The vexed question of how to vote in the up-coming EU referendum is causing increasing debate in all corners of the land. The Government, in its anxiousness to ensure that the British public are adequately informed about the complexity of withdrawal, have issued a document whose flaws quickly became apparent. Within days of its public issuance, it was dubbed a “dodgy dossier”.
The document in question is entitled The process for withdrawing from the European Union. It was issued by the Europe Directorate of the Foreign and Commonwealth Office and is dated February 2016. Chapter 1 is an introduction of two sentences; Chapter 2 is an executive summary. Chapter 3 is entitled “Article 50: the route to withdrawal”. Chapter 4 is “The implications of withdrawal”; and Chapter 5 contains the conclusions.
It is 25 pages long, of which four pages separate each chapter and are coloured a blank grey. So the bones of the document are contained in Chapters 3 and 4 – a mere eight pages. The immediate impression is that this is a lightweight document. That alone should raise suspicions about its veracity and usefulness. It is littered with timorous, qualified statements where the outcomes are couched in the most pessimistic tones. Only negatives are considered. In overall flavour, it is little more than a long press release, but presented in such a way as to give the impression of an official report. It is thereby given a quasi-official importance which it does not deserve.
In the negotiations that will result from a “Leave” vote carrying the day, there are two main threads to consider:
- Trade agreements.
- Constitutional problems such as the ECJ, ECHR, environmental laws, agricultural payments and so on.
This document succeeds in muddling these two issues in such a way as to give the impression that our exit from the EU may take up to ten years and that the negotiations and “being on our own” will be ever so frightful.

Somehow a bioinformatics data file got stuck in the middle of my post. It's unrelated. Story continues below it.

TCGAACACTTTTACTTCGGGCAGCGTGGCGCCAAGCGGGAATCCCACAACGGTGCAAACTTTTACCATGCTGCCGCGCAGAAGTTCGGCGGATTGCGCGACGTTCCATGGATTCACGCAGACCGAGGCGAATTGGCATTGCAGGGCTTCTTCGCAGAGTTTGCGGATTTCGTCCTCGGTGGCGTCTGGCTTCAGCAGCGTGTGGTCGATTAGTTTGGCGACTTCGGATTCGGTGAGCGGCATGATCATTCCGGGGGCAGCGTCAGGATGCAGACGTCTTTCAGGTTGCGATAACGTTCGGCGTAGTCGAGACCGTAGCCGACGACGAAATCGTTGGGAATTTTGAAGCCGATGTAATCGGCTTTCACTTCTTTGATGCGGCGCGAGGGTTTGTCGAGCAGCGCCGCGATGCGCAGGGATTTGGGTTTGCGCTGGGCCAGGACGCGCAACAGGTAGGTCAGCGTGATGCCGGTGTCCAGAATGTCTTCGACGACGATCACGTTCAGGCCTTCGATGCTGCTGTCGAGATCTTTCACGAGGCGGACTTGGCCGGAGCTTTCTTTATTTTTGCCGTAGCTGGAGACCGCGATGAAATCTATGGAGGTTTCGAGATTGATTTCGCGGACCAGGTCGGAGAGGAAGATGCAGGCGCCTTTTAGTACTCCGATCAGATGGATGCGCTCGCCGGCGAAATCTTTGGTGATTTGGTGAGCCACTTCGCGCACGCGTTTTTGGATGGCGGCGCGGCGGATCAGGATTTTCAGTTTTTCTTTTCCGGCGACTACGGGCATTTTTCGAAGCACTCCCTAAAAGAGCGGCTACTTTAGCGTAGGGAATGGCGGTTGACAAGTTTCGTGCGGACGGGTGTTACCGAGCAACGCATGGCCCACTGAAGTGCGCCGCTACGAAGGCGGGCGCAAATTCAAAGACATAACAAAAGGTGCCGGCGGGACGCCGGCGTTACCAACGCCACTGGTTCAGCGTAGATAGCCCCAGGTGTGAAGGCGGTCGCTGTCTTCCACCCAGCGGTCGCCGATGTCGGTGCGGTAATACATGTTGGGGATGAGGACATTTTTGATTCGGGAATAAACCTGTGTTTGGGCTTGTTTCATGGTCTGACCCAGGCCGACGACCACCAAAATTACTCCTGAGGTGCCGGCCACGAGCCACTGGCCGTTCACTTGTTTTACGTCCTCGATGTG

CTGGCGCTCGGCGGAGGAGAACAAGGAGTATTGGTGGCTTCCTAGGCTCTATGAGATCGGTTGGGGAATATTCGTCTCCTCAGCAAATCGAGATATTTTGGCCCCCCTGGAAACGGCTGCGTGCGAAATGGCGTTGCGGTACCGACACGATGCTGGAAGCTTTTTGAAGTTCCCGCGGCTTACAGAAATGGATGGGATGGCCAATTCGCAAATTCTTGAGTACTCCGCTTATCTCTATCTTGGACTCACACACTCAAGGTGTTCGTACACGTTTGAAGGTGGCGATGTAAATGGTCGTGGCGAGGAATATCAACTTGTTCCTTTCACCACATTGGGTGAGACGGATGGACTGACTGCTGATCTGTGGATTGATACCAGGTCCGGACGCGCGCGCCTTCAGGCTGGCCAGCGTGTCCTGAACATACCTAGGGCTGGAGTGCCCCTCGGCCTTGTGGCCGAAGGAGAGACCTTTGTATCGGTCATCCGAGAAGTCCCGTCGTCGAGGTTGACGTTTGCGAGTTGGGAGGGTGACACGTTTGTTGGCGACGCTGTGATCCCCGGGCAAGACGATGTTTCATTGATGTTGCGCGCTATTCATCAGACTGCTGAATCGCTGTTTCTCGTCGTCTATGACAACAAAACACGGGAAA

The purpose of this post is to analyse and then discuss the claims in Chapter 3. Subsequent posts will deal with Chapter 4 and conclusions.
Chapter 3 opens with Para. 3.1 and the reasonable, but rather earnest: “We would want to open a constructive negotiation with the rest of the EU in order to agree positive terms for the UK’s exit and the future relationship.” This is fair enough, but already the tone for the whole document is set in terms of the rather timorous aspiration that we hope that the members of the other countries will not be nasty to us.
Para. 3.2 sketches the implementation of Article 50 of the Lisbon Treaty, which allows for withdrawal from the EU. Para. 3.1 states that this is the only lawful way to withdraw from the EU; and that unilateral withdrawal is likely to lead to a hostile environment in which to negotiate a new relationship. This is technically true, but other means of unilateral withdrawal do exist in international law under the Vienna Convention, but these can be difficult. So Article 50 is undoubtedly the best and most practicable way of going about things. However, see notes below in Para 3.4 about Greenland.
Para 3.3 notes that Article 50 allows for a two year negotiation and that extension requests “would provide opportunities for any member states to extract concessions from the UK.” Note the early worries about the possibility of the EU being nasty to us.
Para 3.4 says “There is no precedent for a country withdrawing from the EU – Article 50 has never been tested.” Even if Article 50 has never been tested, it is there for just this eventuality. Just because something has not yet been tested, does not mean that it should not be tested. So lets us be proud that, once again, the United Kingdom will lead the way for other countries to follow.
Para 3.4 goes on to say that EU trade negotiations take a long time – EU-Mercosur started in 2000 and still not concluded; EU-Canada has taken seven years and is still not completed. All of this is true, but it should be pointed out that the EU completed a free trade agreement with Ukraine in a month – which suggests that they can do it fast enough when they are politically motivated enough.
Ironically, this admission of hugely long and wasteful processes is one of the strongest arguments for Brexit. This is one of the reasons why the UK economy is being held back. Para. 3.4 also fails to mention that Greenland was a member of the EEC until 1985. They withdrew prior to the formation of the European Union and prior to Article 50 of the Lisbon Treaty, but nevertheless have proved that it is possible to exit the system without too much difficulty and also amicably. Greenland stills receives structural aid from the EU in exchange for fishing rights. The EU is Greenland’s biggest export market.